Our forecast data are from the Fed's Green Book, which is produced before each FOMC meeting. I've created a graph of quarterly forecast errors (simply Forecasts Made 2 Quarters in Advance - Actual Inflation from the Federal Reserves FRED database. Also, forecasts are compared to GNP/GDP deflators and chain-type price indexes, based on changes in what inflation indicators the forecasts are trying to measure across time).
From this graph it seems like the Fed has gotten much better at forecasting inflation two quarters out. However, this is a bit misleading since the absolute level of inflation varies considerably over this time span. In the early part we have the stagflation period with high inflation. Then from the start of the Volker Fed in 1979 absolute inflation decreased. To deal with this problem I simply standardised the errors by making them a proportion of absolute inflation.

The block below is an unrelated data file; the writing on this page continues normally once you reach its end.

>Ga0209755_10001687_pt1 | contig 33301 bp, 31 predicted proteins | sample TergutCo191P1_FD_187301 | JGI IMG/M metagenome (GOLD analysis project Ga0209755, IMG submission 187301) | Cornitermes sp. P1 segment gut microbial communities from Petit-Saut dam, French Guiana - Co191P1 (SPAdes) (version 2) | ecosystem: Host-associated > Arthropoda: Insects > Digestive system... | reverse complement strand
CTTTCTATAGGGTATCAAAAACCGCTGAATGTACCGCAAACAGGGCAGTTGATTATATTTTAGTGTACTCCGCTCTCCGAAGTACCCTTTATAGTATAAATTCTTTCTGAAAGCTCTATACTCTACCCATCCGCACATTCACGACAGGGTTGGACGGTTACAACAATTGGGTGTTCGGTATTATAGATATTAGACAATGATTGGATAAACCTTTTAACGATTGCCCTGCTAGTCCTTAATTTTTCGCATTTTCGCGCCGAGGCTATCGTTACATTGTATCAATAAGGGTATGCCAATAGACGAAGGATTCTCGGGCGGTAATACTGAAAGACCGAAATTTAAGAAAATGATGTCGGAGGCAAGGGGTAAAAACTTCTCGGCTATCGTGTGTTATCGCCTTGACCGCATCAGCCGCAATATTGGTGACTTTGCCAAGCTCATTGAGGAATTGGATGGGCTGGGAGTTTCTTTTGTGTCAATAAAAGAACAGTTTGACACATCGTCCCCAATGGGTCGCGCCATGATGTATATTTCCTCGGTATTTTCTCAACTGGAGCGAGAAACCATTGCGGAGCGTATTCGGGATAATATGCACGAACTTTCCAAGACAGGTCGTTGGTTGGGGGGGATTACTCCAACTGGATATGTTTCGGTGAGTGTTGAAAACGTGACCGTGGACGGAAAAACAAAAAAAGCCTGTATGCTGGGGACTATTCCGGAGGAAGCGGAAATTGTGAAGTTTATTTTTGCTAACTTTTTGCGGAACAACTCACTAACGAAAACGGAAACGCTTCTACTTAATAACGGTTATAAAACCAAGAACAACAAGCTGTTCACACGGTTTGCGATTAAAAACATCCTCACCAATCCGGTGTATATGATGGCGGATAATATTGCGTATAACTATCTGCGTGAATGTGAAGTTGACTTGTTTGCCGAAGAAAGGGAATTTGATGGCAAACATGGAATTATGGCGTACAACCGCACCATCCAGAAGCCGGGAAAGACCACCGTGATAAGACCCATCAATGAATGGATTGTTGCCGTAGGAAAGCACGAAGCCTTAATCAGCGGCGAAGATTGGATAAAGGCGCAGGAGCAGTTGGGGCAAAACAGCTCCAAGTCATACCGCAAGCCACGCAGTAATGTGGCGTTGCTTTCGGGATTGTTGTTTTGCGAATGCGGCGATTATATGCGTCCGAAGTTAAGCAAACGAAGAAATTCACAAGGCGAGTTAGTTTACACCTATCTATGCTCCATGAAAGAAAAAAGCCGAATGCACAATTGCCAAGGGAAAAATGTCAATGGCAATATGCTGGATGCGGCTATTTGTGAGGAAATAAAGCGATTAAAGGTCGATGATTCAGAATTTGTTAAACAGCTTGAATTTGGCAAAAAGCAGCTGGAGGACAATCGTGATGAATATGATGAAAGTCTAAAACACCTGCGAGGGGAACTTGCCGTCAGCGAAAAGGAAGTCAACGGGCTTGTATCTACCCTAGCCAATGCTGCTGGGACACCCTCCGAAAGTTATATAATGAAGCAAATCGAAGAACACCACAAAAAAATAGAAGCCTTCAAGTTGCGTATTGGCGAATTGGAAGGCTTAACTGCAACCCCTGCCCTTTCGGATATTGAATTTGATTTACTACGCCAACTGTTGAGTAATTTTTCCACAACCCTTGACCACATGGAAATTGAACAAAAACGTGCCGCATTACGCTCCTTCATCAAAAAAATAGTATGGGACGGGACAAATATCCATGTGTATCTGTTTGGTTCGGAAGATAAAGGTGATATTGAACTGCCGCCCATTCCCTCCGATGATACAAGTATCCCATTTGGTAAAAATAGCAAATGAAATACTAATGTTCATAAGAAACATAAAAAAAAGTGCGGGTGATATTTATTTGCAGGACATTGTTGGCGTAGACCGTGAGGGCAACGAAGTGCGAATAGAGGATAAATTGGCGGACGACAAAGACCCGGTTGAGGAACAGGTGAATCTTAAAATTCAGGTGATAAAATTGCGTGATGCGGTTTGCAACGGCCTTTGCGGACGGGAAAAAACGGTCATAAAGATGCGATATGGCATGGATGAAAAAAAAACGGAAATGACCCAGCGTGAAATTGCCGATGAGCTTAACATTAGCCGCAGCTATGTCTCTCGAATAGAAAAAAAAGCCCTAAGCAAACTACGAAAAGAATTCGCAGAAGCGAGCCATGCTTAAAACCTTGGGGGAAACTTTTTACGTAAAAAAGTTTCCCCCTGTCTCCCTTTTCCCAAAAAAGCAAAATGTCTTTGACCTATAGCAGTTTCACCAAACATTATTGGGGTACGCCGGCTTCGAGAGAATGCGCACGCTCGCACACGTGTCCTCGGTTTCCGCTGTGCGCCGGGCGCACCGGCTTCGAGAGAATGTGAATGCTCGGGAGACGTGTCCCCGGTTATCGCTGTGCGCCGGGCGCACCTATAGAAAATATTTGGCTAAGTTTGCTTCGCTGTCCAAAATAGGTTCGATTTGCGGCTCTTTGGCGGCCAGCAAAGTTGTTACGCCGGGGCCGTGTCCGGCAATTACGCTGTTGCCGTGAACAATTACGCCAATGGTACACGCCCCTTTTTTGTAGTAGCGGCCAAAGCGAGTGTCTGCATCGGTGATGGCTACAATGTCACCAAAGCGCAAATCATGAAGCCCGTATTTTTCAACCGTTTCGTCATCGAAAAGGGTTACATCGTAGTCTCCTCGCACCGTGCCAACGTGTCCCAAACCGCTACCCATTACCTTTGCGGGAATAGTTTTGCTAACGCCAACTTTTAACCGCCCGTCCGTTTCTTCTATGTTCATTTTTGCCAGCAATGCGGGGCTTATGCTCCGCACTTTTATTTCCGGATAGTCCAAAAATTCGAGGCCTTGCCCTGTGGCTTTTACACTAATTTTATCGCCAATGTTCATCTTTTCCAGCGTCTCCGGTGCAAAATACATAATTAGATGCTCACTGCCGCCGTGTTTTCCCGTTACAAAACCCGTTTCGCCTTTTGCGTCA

We get a much different picture from looking at the second graph. Some thoughts from eyeballing:
- The Fed tended to underestimate inflation in the 1970s
- It was then more likely to over estimate than underestimate until around 2000.
- From around 2000 it tended to drastically underestimate inflation.
The first two observations correspond to what Capistrán (2008) found. However his data didn't go past the late 1990s. The last observation is fairly interesting since it coincides with a period of the Fed steadily lowering the Fed Funds Rate.
More work to follow . . .